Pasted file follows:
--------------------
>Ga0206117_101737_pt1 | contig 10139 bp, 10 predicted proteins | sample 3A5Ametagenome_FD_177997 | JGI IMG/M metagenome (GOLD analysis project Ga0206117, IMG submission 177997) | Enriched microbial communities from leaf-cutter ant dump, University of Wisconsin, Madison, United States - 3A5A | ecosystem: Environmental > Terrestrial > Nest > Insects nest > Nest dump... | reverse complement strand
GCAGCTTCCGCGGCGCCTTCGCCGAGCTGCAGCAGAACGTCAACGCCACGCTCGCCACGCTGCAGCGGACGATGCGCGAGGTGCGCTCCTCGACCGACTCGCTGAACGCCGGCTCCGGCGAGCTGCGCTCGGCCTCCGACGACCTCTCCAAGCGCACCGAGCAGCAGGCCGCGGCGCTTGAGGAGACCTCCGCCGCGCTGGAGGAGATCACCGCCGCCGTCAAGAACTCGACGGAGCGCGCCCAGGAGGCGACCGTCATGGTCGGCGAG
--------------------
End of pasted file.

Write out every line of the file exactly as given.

>Ga0206117_101737_pt1 | contig 10139 bp, 10 predicted proteins | sample 3A5Ametagenome_FD_177997 | JGI IMG/M metagenome (GOLD analysis project Ga0206117, IMG submission 177997) | Enriched microbial communities from leaf-cutter ant dump, University of Wisconsin, Madison, United States - 3A5A | ecosystem: Environmental > Terrestrial > Nest > Insects nest > Nest dump... | reverse complement strand
GCAGCTTCCGCGGCGCCTTCGCCGAGCTGCAGCAGAACGTCAACGCCACGCTCGCCACGCTGCAGCGGACGATGCGCGAGGTGCGCTCCTCGACCGACTCGCTGAACGCCGGCTCCGGCGAGCTGCGCTCGGCCTCCGACGACCTCTCCAAGCGCACCGAGCAGCAGGCCGCGGCGCTTGAGGAGACCTCCGCCGCGCTGGAGGAGATCACCGCCGCCGTCAAGAACTCGACGGAGCGCGCCCAGGAGGCGACCGTCATGGTCGGCGAG